• Louise Deaf Awareness

Deaf Awareness Communication Tips

Updated: Feb 18

Most people are reluctant to speak to a deaf person, simply because they do not know how to communicate and due to fear of embarrassment. I notice a lot of people make less effort talking to me and I believe it is simply because… they do not know how to approach me!

So, I am writing a blog piece, discussing some tips that you guys could follow! It is important that both parties make the effort. Deaf people communicate their communication preferences and the hearing party take note, for future interactions.

1. Ask us about our communication preferences.

There is a common misconception that ALL deaf people sign, are ‘mute’ and do not speak. Not all deaf people sign. For example, I was brought up in the hearing world and I begun to learn Sign Language when I left University. I had an oral upbringing.

Deaf people who use sign language as their first language, may require an interpreter. An important point to remember, is that you make sure you allow us plenty of time to book an interpreter (or any communication support!) for the interaction.

2. Make sure you get our attention before you communicate with us.

It is so important to get our attention before you speak… how else would we know that you are talking to us? If we are in close proximity, I do not recommend moving yourself close up to our faces, because this is our personal space! If we are too far away, I would not advise in shouting our names at the top of your voices… we will not hear you! It is common sense!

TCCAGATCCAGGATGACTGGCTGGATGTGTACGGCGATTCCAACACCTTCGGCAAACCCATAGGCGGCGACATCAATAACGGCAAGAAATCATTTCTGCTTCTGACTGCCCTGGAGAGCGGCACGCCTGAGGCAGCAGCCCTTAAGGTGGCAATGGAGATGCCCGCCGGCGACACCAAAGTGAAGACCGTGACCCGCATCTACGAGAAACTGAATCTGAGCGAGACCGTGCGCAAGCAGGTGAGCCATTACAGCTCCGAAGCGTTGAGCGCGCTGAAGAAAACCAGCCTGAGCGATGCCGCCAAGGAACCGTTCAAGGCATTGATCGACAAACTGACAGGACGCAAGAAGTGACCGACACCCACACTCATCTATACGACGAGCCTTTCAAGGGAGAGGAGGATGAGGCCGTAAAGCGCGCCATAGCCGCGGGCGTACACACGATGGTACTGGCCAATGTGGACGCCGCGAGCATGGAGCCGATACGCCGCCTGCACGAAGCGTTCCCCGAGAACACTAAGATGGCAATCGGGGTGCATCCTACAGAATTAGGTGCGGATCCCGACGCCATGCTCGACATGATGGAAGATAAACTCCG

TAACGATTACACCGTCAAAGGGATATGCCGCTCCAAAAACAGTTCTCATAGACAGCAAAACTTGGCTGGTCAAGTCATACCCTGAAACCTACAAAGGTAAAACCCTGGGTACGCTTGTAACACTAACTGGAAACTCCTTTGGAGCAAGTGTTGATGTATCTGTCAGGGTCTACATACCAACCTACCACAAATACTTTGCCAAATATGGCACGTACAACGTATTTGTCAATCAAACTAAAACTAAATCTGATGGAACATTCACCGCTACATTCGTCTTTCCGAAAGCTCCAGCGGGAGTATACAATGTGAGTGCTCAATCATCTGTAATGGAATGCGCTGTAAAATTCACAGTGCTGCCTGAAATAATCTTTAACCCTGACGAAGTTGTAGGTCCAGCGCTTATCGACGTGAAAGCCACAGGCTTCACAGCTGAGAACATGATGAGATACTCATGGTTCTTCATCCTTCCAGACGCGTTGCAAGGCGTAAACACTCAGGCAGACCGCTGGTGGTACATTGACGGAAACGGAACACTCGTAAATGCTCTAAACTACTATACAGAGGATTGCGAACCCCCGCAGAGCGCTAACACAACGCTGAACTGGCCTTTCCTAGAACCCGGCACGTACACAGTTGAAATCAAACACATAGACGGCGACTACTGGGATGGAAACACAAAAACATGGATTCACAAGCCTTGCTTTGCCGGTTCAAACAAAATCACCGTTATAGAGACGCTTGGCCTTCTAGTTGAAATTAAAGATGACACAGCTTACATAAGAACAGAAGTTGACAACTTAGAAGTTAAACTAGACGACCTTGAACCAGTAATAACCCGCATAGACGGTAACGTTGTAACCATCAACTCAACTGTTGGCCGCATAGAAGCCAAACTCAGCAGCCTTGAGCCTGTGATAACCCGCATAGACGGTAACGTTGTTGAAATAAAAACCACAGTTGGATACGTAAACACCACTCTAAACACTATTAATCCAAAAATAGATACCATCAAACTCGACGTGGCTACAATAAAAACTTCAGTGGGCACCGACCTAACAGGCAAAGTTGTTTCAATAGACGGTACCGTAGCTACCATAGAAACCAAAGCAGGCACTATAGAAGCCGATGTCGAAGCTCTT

Try positioning yourself, so you are in our view, then try waving a little. I strongly do not recommend that you wave frantically like crazy… cringe!

3. Face us when you are talking! (Yes, even if we have communication support!)

Sometimes I find it quite hard to tell if someone is speaking to me or the person next to me. Eye contact is one of the important methods to get our attention. Without eye contact, we would not know that you are speaking to us!

Another important thing to remember, if we have an interpreter or a lip speaker providing us with communication support, please remember to continue looking at us when you are speaking or signing to us. It makes us feel valuable to the conversation.

4. Take into consideration the environment.

Deaf people find it harder to communicate in environments that are dark and noisy. Make sure you are in an environment with good lighting, to ensure we can see your lips and lipread you. Choosing a quieter corner, will make a huge difference for us and allow us to participate in the conversation.

If you are speaking to us in a group or in an area with lots of other conversations, bear in mind that background noise does affect many deaf people. For example, my hearing aids amplify all the sounds around me, including lots of chatter amongst other people, which is hugely frustrating. It would be a good idea to consider other ways of communicating, if the deaf person struggles.

5. Repeat, reword, and explain things if we need you to.